QISKIT: The Rosetta Stone of Quantum Algorithm Libraries?
Three New Directions for Quantum Algorithms & Applications in Qiskit
+ How are we supposed to build software which appeals to each of their individual strengths, industry conventions, preferred software abstractions, and language? If we say “we’ll just stick to QA&A language and abstractions,” we risk alienating virtually everyone. For example, we’ve found that forcing the Optimization crowd to only work with Ising Hamiltonians to represent their familiar Quadratic Optimization problem is painful and breaks their intuition. And researchers do not want to be confined to their “entry point” – it is typical to see a chemist venturing into Quantum Machine Learning, or a software engineer venturing into Quantum Chemistry. And even crazier, these people want to talk and work together! This idea of being a Rosetta Stone for the QA&A community is clearly very important.
There can never be a level in the software where we say “sorry, don’t come down here, it’s hacky and not for you to understand.” Everything must be clean code and consistent with physical formalism. We call this idea having no bottom point in the code.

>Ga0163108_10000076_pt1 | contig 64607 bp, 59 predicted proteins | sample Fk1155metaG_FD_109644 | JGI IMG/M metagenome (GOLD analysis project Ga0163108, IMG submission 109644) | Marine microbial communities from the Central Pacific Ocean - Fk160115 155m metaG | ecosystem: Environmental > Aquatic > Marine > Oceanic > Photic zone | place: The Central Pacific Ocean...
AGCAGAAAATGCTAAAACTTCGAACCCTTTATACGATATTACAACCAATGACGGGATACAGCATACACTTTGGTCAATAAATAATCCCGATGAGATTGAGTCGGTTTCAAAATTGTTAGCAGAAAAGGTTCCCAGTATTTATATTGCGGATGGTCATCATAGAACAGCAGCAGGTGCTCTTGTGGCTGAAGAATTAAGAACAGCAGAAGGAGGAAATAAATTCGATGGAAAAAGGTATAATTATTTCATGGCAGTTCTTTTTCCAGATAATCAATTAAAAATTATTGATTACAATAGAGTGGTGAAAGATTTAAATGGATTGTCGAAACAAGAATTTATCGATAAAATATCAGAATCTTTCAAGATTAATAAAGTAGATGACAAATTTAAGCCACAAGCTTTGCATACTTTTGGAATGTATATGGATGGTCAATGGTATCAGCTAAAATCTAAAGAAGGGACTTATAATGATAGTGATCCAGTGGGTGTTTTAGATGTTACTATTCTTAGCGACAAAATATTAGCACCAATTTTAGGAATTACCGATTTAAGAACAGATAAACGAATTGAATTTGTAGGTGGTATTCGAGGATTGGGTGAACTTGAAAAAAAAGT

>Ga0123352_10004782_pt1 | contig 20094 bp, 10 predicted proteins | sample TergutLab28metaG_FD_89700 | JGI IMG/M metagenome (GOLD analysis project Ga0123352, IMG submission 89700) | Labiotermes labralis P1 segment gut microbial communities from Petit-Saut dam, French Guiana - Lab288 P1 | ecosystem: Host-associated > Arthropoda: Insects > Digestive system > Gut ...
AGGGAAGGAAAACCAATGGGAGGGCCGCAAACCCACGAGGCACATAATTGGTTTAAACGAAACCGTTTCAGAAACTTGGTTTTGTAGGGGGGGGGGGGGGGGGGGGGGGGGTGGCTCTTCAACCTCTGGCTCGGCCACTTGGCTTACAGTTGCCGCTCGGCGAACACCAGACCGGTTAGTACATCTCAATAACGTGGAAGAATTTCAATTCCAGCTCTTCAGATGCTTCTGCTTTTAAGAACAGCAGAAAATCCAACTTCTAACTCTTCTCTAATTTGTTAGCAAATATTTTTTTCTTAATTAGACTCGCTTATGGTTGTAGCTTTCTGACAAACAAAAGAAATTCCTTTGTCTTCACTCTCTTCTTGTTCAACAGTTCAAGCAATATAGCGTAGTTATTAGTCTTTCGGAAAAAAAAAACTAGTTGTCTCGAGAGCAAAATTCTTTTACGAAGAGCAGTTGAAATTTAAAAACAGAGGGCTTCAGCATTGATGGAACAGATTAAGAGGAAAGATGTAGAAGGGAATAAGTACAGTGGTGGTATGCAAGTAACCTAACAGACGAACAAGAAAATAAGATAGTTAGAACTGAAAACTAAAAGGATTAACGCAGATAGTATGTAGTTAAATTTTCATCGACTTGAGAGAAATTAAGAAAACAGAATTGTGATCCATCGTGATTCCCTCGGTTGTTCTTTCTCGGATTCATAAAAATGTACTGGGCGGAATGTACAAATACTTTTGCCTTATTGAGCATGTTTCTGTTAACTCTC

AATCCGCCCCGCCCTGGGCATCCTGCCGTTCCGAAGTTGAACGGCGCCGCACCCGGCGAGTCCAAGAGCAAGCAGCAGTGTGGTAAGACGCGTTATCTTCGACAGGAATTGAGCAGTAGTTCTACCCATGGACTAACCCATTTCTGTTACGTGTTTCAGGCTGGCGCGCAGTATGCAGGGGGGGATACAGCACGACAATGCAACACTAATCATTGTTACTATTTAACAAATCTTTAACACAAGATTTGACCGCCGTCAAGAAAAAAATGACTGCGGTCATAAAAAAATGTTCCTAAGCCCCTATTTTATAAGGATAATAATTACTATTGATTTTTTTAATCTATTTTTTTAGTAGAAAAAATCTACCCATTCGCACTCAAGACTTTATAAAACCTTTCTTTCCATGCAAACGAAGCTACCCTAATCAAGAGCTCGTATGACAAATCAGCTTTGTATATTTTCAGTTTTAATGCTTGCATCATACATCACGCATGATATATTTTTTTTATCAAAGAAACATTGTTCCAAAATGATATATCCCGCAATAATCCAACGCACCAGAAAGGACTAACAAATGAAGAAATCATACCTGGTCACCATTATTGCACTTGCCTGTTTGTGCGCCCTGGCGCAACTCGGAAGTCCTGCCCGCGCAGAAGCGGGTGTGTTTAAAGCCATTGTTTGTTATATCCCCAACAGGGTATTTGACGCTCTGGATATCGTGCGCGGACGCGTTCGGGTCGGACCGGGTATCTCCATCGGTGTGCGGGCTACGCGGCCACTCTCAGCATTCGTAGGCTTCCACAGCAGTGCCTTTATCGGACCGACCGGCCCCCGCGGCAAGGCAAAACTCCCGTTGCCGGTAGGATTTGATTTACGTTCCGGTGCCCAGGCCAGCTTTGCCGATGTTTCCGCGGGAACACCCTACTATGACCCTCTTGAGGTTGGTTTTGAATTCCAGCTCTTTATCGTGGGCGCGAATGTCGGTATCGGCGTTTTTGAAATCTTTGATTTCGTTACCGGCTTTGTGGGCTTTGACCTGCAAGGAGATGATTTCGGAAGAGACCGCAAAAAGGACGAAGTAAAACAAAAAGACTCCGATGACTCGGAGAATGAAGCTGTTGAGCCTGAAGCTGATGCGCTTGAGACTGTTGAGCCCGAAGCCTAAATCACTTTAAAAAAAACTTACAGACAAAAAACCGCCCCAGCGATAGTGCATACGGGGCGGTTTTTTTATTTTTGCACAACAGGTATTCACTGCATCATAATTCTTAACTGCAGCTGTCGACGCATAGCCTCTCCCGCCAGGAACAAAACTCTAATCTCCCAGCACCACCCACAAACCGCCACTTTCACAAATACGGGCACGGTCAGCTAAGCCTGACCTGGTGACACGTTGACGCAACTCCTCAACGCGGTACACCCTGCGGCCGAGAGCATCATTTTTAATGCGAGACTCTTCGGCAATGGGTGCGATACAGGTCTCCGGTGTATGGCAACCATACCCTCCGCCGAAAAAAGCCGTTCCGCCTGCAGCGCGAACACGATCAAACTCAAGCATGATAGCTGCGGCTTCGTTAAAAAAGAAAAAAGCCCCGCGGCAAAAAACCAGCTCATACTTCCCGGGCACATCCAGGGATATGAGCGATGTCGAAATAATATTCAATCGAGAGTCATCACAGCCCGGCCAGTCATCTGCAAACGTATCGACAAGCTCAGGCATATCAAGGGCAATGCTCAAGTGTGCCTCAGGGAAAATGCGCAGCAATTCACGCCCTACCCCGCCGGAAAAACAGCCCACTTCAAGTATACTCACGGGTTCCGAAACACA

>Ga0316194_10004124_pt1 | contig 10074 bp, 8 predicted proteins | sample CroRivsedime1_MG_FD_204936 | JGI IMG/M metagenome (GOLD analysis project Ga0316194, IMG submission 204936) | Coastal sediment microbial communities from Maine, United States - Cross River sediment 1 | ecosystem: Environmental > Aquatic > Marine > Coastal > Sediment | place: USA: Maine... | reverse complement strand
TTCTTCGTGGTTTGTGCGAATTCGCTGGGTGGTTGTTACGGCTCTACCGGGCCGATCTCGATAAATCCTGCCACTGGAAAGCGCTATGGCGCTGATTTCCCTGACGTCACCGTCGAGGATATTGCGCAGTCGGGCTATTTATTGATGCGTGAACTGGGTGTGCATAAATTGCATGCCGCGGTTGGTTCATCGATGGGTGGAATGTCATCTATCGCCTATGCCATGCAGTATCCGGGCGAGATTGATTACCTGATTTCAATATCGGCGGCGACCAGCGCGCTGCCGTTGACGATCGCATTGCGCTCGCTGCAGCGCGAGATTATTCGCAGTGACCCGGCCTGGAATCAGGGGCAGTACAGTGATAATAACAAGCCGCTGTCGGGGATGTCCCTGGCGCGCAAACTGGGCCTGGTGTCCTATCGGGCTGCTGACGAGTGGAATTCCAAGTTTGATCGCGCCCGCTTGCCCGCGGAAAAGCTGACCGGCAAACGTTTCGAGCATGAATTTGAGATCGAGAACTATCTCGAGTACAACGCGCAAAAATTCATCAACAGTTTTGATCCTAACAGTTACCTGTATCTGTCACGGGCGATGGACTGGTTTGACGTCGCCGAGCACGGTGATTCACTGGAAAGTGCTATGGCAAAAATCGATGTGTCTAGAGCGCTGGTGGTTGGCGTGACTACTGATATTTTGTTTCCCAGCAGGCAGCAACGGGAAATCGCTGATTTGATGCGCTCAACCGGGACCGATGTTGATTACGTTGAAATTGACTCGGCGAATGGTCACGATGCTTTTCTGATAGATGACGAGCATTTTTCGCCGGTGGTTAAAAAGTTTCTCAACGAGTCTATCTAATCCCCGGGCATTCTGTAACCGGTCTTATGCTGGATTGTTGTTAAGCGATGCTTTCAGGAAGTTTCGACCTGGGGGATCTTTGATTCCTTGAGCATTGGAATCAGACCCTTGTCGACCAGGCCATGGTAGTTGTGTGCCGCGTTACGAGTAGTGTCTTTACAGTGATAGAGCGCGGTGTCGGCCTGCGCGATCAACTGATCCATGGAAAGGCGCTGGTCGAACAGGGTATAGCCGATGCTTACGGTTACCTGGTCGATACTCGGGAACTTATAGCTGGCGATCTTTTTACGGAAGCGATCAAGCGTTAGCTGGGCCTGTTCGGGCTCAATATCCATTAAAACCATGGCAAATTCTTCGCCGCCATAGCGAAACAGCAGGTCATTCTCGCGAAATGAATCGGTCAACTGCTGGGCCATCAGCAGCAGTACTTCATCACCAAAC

+ Today [May 1, 2020] marks the release of three major steps forward in Qiskit’s Quantum Algorithms & Applications toolset.
+ First, we’ve introduced the circuit library (source, documentation) into Qiskit Terra, providing feature-enhanced families of circuits which are interesting for their practical applications and/or complexity theoretic properties.
+ Second, we’ve introduced the Optimization module (source, documentation), a library for researchers and beginners alike to engage in cutting-edge development and experimentation in Quantum Combinatorial Optimization.
+ Third, we’ve rebuilt Qiskit’s core algorithmic tools (source, documentation) to optimize them for research and prototyping, including a brand-new system for constructing quantum computational flows, a full library reorganization, the introduction of hierarchical algorithms, and deeper support for quantum circuits as first-class primitives.
+ Each of these releases represents a big new direction in QA&A software and will be introduced in more detail over the coming weeks.
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